Great news for Alex Rider fans! Author Anthony Horowitz says that there will probably be three more books to follow the just-released Snakehead, the seventh book in the series. However, it looks like there will be no film series, because of earning issues with the first film which Horowitz puts down to distribution issues.
Get ready to be a little ticked off. Or a lot, if you are like me.
Publishers in the UK are censoring children’s books not for sexual content or violence, but for real evil. Brace yourself. Ready? They are protecting your children from (gasp) sharp objects and walking alone – IN BOOKS. Yup.
So, no child in Britain will be exposed to the horror of sharp sticks, fire-breathing dragons, perching on ladders, or heating elements glowing red.
Well, thank goodness that someone is protecting my children! I mean, silly mother that I am, I might have read them books about dragons, swords, painting the stars on ladders, or any number of things.
Now let’s understand what the real enemy is here: IMAGINATION! GASP!
Wouldn’t want those kids to start thinking, dreaming, learning! Just turn the TV back on. They won’t see anything bad there. It’s the books that are dangerous. You could lose an eye!
Orange in January by Dianna Hutts Aston, illustrated by Julie Maren.
Reading like a poem, this picture book follows an orange from the blossom to the hands of a child. The language of the book is beautiful, creating a very mellow and deep view of the world, just the right type of voice for a book about fruit.
Here is one page, after the boy brings the orange home:
as ice gleamed on the branches,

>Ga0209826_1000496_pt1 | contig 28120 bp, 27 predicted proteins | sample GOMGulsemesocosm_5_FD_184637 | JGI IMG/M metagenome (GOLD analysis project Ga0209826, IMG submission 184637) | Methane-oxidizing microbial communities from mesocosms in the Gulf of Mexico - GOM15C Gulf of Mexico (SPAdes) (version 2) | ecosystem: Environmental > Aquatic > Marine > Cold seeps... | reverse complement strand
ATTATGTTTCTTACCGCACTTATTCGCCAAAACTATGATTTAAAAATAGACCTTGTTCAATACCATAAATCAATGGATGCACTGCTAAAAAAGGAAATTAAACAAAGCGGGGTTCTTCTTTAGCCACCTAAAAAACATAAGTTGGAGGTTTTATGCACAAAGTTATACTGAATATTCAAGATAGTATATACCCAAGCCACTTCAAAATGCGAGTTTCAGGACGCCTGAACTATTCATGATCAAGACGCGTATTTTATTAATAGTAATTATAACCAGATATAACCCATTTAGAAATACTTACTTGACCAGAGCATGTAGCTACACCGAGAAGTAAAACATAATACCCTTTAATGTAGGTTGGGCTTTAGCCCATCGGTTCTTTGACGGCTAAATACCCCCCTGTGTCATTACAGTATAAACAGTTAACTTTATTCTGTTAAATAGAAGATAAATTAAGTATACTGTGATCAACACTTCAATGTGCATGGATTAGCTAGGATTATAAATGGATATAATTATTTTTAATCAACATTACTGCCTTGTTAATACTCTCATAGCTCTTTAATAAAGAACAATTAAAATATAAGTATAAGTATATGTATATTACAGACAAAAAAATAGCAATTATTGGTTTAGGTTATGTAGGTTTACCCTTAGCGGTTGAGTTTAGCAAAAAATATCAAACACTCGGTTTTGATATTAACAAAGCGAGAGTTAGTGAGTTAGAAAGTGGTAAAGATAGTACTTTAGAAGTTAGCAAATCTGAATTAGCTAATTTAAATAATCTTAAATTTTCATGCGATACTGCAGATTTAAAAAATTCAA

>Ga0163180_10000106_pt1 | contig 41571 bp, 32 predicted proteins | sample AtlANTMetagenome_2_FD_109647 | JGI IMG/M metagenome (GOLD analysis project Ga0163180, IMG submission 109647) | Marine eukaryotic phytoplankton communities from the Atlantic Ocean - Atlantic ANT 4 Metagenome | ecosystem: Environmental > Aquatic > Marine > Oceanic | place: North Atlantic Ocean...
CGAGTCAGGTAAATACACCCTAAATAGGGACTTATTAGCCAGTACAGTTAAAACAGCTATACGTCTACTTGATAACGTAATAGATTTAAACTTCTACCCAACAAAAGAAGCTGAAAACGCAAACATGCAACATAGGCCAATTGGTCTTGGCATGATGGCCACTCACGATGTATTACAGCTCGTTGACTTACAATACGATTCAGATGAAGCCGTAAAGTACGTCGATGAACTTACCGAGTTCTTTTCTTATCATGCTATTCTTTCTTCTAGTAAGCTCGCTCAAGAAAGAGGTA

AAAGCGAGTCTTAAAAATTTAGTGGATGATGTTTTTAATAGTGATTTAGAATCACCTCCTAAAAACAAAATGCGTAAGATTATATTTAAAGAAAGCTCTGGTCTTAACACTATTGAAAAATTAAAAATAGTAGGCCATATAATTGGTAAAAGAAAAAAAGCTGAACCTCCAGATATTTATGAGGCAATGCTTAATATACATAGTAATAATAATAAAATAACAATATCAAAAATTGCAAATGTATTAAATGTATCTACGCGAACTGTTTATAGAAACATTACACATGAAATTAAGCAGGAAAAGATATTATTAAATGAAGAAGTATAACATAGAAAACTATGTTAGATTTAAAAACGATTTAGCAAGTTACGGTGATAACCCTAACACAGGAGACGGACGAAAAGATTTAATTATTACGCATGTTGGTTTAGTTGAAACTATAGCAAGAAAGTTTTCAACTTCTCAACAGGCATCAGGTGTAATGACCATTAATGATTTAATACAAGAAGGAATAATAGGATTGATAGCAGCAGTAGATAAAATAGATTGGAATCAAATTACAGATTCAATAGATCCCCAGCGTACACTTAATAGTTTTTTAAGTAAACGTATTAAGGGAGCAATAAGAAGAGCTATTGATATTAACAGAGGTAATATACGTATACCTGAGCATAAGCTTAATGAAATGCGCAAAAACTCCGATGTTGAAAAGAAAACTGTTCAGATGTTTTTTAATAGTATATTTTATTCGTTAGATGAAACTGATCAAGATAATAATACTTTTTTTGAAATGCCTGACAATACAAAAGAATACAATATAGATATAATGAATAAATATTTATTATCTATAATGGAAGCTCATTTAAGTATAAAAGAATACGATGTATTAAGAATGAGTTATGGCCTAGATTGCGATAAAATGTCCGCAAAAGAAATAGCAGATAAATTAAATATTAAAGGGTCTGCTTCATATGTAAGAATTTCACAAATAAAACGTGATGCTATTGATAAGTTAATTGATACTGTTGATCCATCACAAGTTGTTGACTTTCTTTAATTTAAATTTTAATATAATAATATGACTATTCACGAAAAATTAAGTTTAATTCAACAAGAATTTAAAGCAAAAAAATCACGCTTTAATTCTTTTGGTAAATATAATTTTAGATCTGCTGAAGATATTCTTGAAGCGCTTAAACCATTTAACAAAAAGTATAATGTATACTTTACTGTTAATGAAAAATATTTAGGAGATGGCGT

of a land that shone
in summer light.
But there are so many pages with that sort of lovely language on them. And do you see how child-friendly it is, but still emotionally deep and speaking volumes?
And let’s talk about the illustrations. Maren has created images that echo the depth of the words, filled with rich colors of deep blues, bright oranges, and in the same way the illustrations are child-friendly but somehow deeper and richer than most.
Highly recommended as a perfect intro to poetry for children. Share it in storytimes, it reads aloud almost magically and the illustrations are perfect for sharing. Or it is also a perfect book to curl up and read on a snowy evening, while snacking on an orange of course!
Diary of a Fly by Doreen Cronin, pictures by Harry Bliss.
Continuing the series that started with Diary of a Worm and Diary of a Spider, Cronin has once again written a seriously funny book that children will adore.
This is the story of a fly who is headed to school for the first time. She has many of the usual worries of a child. Why can’t she have her own room? Will everyone eat the same food at lunch? What do her class pictures look like? But she is also purely a fly, much to the joy of the reader.
The art is lots of fun and carries the jokes in the text forward. The two together form a winning and humorous pairing. Because of the humor, even 8 and 9 year olds will enjoy this series of books.
Highly recommended for a good laugh, this can be used with a fairly small group of children, but shouldn’t be used for a big group. Part of the fun of the book is the detail of the illustrations and you don’t want that to get lost. Appropriate for ages 5-9.
One more list, just in case your to-be-read list has bloated enough with the previous lists! Publisher’s Weekly has released their list of the Best Children’s Books of 2007. Again, I see a lot of my favorites and others that are already patiently waiting to be read on my list.
One book that will even bump the Cybil’s books off of the top of my pile is the conclusion of Libba Bray’s trilogy. I can’t wait to see how she ends it and just go along for the ride in her Victorian fantasy.
Tis the season for Best of the Year lists!
School Library Journal has posted their favorite titles of the year. Their list includes 63 books. Lots of lovely picture books, great teen reads and wonderful middle grade books. Many of my favorites of the year made their list.
Amazon also has their Best 0f 2007. You’ll have to scroll down to find their lists for picture books, middle readers and teens. Each list has a full top ten. And again some of my favorites are there.
How about you?